THC Legal Group

Cannabis Startups and Board Formation

It is often said that life is a game of power and while certain individuals may not choose to live his/her life according to this Machiavellian principle, many others have no greater imperative. Cannabis Startups are of course are no different and as a company increases its number of partners and investors, conflict will inevitably ensue and power struggles will manifest.


The Board and its Fundamental Purpose

As most Cannabis Startups establish as C-Corps (for reasons discussed Here), they are now legally required to form a board of directors. Principally, startups should ensure that its board consists of roughly 5-9 members who between them represent an accumulated skill set in a variety of areas of expertise. Each board member should ideally possess a unique and desirable attribute that will facilitate high-level strategizing and decision-making required for a burgeoning start up company. More on this later.


The Trump Card

One of the most hotly negotiated areas of any startup deal is the number of representatives a VC firm has on the startup’s board and their collective decision making power. The critical point to remember is that board members are ultimately charged with steering the ship and making tough choices on behalf of the company’s investors. Indeed, the board wields a tremendous amount of influence in the governance of the company and should be structured with immense care and prudence.


The Unitary Model

Startups in the United States generally operate according to a unitary model whereby each member has an equally potent vote. Naturally, this model dictates a strength by numbers strategy and compels aggressive VC firms to push for a majority representation on the board. Founders, conversely, will negotiate to minimize the VC firm’s representation on the board in an effort to retain the original founders’ authority. If a founder/s loses control of the board, he/they will be at the mercy of the controlling members who may very well have a different vision of how the startup should function and potentially, terminate.


Everything is Negotiable

It is critical for cannabis startups to remember that there really are no rules (barring specific legal specifications) during the negotiating process of the deal. Complex negotiations between startups and investors involve compromise and disappointment in an effort to maximize the fruition of competing objectives.

Cash Poor? Here’s How to Pay Your Employees

In the early stages of a Start-Up company’s journey, many founders are cash poor and must come up with alternative payment options for their employees.  In order to satisfactorily compensate them while holding on to their limited liquidity, Start-Ups often grant stock options.  Here, an employee is given the opportunity to purchase, at a later date, a designated number of shares at a pre-set strike price (more on this in a different section).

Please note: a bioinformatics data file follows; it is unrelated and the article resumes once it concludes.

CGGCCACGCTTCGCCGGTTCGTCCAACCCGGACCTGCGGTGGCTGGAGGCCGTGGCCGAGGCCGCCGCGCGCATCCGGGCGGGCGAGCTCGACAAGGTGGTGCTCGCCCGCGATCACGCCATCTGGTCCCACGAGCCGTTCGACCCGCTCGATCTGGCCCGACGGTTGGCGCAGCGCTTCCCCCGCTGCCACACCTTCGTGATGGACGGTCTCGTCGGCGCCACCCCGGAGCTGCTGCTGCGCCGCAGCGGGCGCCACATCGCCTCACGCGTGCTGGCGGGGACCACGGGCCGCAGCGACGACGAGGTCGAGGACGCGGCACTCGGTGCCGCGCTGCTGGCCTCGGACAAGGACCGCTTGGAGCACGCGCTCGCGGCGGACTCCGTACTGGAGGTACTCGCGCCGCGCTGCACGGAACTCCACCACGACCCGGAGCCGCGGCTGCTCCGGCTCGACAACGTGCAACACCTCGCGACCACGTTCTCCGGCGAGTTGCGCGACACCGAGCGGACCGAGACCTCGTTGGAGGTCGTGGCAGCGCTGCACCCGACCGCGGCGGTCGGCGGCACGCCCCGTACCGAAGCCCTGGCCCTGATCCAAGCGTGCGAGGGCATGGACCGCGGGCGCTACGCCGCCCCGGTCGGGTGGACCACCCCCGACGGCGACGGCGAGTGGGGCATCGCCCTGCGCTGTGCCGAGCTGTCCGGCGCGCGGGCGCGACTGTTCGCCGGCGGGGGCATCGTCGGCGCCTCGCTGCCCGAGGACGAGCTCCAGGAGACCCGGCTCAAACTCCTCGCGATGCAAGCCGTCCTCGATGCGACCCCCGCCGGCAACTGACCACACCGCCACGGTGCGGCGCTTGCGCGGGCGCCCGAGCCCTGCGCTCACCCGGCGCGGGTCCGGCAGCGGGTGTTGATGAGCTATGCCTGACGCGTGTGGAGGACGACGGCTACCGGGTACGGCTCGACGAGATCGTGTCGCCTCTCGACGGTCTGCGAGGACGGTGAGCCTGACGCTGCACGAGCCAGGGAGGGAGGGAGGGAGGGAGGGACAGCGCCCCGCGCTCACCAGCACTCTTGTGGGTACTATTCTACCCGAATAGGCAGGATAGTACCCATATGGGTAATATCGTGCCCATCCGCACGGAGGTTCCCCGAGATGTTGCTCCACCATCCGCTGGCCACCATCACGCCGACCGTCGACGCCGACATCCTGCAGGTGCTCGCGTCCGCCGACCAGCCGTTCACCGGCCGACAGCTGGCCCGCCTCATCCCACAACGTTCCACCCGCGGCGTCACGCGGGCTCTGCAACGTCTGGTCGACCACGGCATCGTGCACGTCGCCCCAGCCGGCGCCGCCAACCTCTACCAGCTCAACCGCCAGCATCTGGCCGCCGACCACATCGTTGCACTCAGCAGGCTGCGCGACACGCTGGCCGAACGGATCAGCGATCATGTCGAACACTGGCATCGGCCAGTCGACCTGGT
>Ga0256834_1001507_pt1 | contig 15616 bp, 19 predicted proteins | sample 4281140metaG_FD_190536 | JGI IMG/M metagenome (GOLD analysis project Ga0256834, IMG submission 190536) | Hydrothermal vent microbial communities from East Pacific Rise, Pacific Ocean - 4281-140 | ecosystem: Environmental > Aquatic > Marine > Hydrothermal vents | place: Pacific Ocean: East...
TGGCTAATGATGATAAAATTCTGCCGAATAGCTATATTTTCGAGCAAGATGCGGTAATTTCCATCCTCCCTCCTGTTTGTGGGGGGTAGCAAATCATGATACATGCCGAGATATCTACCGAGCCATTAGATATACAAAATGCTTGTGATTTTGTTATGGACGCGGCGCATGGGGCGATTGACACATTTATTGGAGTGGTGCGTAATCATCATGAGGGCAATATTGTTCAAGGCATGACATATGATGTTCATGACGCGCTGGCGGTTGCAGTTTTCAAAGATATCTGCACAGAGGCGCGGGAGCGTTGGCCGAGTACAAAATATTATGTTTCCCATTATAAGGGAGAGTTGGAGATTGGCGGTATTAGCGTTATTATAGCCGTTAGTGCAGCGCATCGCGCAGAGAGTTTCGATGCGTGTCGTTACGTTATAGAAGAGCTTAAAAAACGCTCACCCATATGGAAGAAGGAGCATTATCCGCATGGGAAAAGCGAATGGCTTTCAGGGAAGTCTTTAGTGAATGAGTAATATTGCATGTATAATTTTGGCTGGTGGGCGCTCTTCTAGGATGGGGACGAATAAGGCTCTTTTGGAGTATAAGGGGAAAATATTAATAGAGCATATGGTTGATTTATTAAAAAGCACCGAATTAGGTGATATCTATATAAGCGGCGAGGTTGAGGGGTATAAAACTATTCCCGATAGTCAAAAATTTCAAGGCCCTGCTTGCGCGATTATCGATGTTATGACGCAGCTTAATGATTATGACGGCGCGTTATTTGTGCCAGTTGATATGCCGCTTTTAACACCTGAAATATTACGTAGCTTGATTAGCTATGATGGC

The option to purchase these shares vests, or becomes exercisable, according to an agreed upon schedule which is further constrained by the fulfillment of a certain set of performance benchmarks.  Typically, Start Up’s opt to establish a four-year/one year cliff timetable, in which 25% of the shares can be purchased after the first year with the remaining shares becoming incrementally available for purchase on a monthly basis (assuming performance benchmarks have been met).  Clearly, this is a compelling offer for employees as they are motivated to raise the value of the company as much as possible in order to gain maximum profit when purchasing their (soon-to-be) vested shares at the strike price (which is hopefully lower than market price).

Incentive Stock Options:

Indeed, incentive stock options (ISOs) are especially employee friendly and come with the added benefit of not being taxed as ordinary income (which may be very high) but rather as long term capital gains (which are generally much lower than ordinary income tax rates).  Here, ISO’s can only be issued to employees of the Startup and cannot account for more than 10%

Non-Qualified Stock Options

Conversely, non-qualified stock options (NSOs) have become increasingly popular among startup companies and involve the taxation on the profit (found by subtracting the exercise price from the market value) at ordinary income tax rates.  Start-Up companies favor this option because the company can deduct this employee profit from their its own tax liabilities.

When issuing stock options to companies, it is critical for Company XXX to be mindful of the IRS’s 409(a) restrictions, which govern deferred compensation arrangements. Generally, 409(a) is not a relevent concern for incentive stock options however it is an important consideration for non-qualified stock options. Here, if the terms of 409(a) are violated, an additional 20% penalty tax will be owed in addition to the tax owed on the principle, at the time of the vesting.  To ensure that the company is in fact exempt from 409(a), it is critical for the company to award to set the exercise price at fair market value.  Indeed, fundamentally, 409(a) requires the company to have a reasonable valuation of its worth, given all relevent factors and considerations (current revenue, profit, cashflow, liabilities, intangible/tangible assets etc).  Independent appraisals are particularly useful in satisfying the “reasonable” requirement in determining the fair market valuation under 409a.